Author: Craig DiLouie

Metabolic Media

Inspired by photosynthesis in plants, Studio Loop.ph Ltd. set out to build architectural structures with energy-harvesting canopies that absorb solar energy during the day and emit light at night. “A…

Inspired by photosynthesis in plants, Studio Loop.ph Ltd. set out to build architectural structures with energy-harvesting canopies that absorb solar energy during the day and emit light at night.

“A modular photovoltaic membrane was prototyped for the installation that can be clad to our geotextile architecture to provide both shelter and shade from the sun during the day and once evening falls light is cast into the darkness using low-power micro LEDs with printed circuitry,” Rachel Wingfield, MPhil RCA told LightNOW. “We will be developing this over the next 12 months together with Risø DTU, the National Laboratory for Sustainable Energy in Denmark, as a low-cost, high-volume source of light for emergency shelter relief.”

The same technology can be used to provide a lightweight solution for growing food plants in small spaces without soil, she adds.

Visit Studio Loop.pH at Loop.pH and Risø DTU at www.risoe.dk/solarcells.

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DOE Proposes New Efficiency Rules Targeting Fluorescent T12 and Halogen Lamps

The U.S. Department of Energy (DOE) has put forward efficiency regulations on 4- and 8-ft. linear fluorescent lamps and halogen PAR lamps and is accepting comments for the near future…

The U.S. Department of Energy (DOE) has put forward efficiency regulations on 4- and 8-ft. linear fluorescent lamps and halogen PAR lamps and is accepting comments for the near future (60 days after the publication of the regulations in the Federal Register, and as of February 6, 2009, this apparently has not happened yet, according to the DOE website). The proposed regulations are expected to eliminate most 4- and 8-ft. T12 lamps and current halogen PAR lamps, leaving only some shapes of high-efficiency halogen IR lamps.

Halogen IR lamp technology uses an infrared reflective coating on the tungsten halogen capsule, which refocuses waste heat back onto the filament, resulting in higher light output without higher lamp wattage. Image courtesy of Sylvania.

Halogen IR lamp technology uses an infrared reflective coating on the tungsten halogen capsule, which refocuses waste heat back onto the filament, resulting in higher light output without higher lamp wattage. Image courtesy of Sylvania.

A copy of the proposed regulation can be downloaded here.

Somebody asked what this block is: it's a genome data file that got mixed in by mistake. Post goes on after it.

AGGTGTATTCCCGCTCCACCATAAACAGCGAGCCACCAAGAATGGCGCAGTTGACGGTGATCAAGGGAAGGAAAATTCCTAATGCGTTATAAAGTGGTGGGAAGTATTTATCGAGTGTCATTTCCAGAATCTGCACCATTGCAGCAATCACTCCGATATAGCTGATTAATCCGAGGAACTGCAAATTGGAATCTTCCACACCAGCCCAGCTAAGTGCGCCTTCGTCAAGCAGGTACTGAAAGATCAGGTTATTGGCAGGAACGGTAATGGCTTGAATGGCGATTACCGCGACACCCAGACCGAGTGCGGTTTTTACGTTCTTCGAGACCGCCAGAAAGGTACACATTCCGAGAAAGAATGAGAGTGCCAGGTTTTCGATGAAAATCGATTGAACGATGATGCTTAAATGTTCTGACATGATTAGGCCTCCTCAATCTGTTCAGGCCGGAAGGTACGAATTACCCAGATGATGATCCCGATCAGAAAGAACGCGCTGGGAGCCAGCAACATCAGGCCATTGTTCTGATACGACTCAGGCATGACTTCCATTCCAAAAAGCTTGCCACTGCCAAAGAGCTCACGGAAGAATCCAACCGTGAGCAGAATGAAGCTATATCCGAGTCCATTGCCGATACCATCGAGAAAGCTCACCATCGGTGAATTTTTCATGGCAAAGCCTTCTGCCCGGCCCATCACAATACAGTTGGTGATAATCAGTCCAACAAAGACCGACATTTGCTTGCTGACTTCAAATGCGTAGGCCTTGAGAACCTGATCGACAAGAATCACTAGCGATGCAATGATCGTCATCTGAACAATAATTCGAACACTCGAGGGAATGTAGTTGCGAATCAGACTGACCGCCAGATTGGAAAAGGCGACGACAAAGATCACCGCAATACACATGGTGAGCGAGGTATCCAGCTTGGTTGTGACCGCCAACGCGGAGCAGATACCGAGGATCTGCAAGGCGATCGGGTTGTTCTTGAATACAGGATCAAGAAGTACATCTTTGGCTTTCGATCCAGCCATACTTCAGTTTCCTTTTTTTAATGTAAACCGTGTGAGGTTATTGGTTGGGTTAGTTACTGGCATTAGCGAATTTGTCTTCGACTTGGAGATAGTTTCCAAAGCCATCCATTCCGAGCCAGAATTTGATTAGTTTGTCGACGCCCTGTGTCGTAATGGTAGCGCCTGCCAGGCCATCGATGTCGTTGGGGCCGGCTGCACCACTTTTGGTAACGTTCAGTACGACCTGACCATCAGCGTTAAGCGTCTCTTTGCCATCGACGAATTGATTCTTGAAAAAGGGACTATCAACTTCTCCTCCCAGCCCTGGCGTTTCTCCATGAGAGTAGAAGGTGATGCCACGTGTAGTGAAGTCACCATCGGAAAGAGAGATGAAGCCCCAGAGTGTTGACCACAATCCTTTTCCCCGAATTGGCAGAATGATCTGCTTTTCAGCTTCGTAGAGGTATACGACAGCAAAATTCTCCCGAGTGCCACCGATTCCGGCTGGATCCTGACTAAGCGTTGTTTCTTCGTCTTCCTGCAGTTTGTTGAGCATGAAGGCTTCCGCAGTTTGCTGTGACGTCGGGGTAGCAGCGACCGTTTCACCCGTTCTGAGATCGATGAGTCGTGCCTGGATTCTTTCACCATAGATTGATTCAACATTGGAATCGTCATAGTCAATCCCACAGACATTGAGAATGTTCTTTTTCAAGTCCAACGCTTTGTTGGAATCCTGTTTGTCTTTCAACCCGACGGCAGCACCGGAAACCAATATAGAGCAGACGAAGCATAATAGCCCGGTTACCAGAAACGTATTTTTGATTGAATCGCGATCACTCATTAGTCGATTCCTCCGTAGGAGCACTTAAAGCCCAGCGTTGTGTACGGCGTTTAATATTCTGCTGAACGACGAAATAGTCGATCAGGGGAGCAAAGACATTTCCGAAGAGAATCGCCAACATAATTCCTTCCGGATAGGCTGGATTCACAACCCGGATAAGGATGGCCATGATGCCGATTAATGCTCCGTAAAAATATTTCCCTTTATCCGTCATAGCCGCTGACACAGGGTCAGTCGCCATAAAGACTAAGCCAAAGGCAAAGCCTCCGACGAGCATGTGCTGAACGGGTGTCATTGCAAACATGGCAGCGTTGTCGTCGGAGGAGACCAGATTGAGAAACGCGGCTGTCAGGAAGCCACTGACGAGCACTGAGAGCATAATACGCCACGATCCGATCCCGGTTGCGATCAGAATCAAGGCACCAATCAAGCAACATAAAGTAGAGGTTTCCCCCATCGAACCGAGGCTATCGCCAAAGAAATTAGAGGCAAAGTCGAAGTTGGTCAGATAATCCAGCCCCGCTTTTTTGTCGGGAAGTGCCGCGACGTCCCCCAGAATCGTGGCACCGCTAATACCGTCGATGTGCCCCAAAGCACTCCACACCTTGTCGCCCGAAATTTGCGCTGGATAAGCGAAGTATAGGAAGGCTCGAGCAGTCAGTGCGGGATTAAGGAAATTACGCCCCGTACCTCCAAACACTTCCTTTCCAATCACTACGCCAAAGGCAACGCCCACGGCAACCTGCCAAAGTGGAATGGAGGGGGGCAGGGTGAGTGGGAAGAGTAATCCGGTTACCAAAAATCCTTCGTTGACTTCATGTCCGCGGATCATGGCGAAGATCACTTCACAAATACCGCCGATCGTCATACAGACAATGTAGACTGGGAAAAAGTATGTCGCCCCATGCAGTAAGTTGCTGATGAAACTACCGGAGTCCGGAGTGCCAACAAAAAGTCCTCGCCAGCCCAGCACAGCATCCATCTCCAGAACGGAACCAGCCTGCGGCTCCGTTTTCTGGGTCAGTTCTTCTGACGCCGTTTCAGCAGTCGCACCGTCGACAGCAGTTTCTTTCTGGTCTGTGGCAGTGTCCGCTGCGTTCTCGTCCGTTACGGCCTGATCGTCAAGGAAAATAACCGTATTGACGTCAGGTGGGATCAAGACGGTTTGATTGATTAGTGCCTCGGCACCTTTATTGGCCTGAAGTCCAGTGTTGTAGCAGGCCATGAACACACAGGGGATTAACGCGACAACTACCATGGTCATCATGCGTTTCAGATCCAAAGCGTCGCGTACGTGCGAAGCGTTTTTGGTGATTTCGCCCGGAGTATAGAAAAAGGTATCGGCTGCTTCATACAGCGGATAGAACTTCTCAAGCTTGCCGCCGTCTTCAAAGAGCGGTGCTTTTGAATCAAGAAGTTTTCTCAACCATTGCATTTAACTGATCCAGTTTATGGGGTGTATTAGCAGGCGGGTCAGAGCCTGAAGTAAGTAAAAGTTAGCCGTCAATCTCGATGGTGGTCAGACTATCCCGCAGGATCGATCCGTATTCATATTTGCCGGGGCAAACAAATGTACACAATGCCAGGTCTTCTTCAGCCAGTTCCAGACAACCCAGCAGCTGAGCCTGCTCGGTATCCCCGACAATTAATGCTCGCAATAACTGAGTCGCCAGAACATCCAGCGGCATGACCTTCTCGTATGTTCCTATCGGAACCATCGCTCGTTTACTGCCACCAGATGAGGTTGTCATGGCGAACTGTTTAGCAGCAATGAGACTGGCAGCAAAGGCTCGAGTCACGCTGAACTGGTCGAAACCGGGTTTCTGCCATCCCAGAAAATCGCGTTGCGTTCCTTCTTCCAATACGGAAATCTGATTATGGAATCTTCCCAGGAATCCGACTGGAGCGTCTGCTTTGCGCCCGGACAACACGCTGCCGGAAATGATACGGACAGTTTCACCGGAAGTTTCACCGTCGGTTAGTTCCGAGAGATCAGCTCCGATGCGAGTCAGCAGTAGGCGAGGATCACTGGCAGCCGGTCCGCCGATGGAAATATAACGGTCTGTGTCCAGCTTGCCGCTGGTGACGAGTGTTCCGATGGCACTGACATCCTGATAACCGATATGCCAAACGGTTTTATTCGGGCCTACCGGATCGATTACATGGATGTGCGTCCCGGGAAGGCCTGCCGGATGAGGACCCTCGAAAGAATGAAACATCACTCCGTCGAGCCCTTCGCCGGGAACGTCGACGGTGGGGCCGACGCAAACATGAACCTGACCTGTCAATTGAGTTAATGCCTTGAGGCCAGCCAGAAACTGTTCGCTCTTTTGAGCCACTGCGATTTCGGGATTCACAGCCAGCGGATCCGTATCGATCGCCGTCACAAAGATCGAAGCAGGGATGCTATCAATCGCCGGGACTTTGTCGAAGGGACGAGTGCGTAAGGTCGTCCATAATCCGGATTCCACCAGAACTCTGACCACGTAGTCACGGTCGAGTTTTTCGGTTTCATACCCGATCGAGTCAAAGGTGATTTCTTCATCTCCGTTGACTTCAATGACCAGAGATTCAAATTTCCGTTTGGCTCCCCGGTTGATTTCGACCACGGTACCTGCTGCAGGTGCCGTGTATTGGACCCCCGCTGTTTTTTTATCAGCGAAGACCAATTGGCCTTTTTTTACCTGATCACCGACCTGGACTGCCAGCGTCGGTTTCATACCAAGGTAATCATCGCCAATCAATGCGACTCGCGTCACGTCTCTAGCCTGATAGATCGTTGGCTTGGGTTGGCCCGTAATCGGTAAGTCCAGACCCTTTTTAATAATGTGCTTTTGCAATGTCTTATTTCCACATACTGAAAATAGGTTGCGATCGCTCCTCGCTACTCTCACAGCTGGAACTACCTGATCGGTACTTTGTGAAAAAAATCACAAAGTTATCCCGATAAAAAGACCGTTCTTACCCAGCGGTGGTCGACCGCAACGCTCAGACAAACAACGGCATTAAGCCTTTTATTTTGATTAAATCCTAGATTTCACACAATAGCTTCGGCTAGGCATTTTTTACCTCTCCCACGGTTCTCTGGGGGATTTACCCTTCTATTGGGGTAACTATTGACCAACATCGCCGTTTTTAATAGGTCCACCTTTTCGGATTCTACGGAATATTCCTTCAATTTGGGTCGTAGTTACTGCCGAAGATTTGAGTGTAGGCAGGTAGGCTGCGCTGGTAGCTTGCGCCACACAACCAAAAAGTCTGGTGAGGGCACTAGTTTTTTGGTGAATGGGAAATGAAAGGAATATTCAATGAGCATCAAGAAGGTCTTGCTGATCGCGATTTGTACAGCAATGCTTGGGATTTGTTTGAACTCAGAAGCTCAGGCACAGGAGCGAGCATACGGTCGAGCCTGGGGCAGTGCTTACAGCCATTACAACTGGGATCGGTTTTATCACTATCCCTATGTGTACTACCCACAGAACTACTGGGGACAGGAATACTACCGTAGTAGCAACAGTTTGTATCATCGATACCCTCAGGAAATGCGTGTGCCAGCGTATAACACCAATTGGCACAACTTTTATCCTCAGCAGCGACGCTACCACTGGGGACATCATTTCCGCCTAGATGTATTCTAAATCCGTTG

Soon after the IES Legislative and Regulatory Committee announced that the proposed regulations were available for public comment, lighting designer Howard Brandston responded to DOE and asked me to publish his letter as an open letter to DOE. This letter is below.

To the U.S. Department of Energy:

This letter is a request to have you cease all work on regulating light source efficacy. If you continue in the direction you are taking, you will destroy the ability of those who practice lighting design to do good work. Further, you will accomplish little in the way of energy conservation. The potential regressive impact on the quality of work and living space habitability might, in fact, reduce productivity and indeed have a negative result.

Other areas of conservation would have the potential to yield greater reduction in energy usage and would not be seriously damaging the professional lighting designer’s ability to responsibly meet their client’s needs. One example would be to reduce the heating temperature in institutional types of work spaces with occupancy of 10 people or more. To ameliorate what some might feel is a chilly space, the government could issue a voucher to purchase a sweater and a piece of warming headgear. The fuel saved in heating tens of millions of square feet of office and other facilities would do more to promote energy conservation in a week than regulating lamp efficacy ever will.

This same program is proposing to outlaw and replace most incandescent lamps with compact fluorescent sources. The data being used to justify this is in error. Many papers have been published documenting this error, which in truth is a deception of the general public. I do not believe that this ‘deception’ is fully understood by those engaged in promulgating this misinformation.

I am a firm believer in energy conservation and have served on committees to further that end. I wrote the mathematical equation that was used in the first ASHRAE.IES Standard 90.1 to set the upper power limit for lighting in that first energy document. That Standard has also become too stringent in my opinion.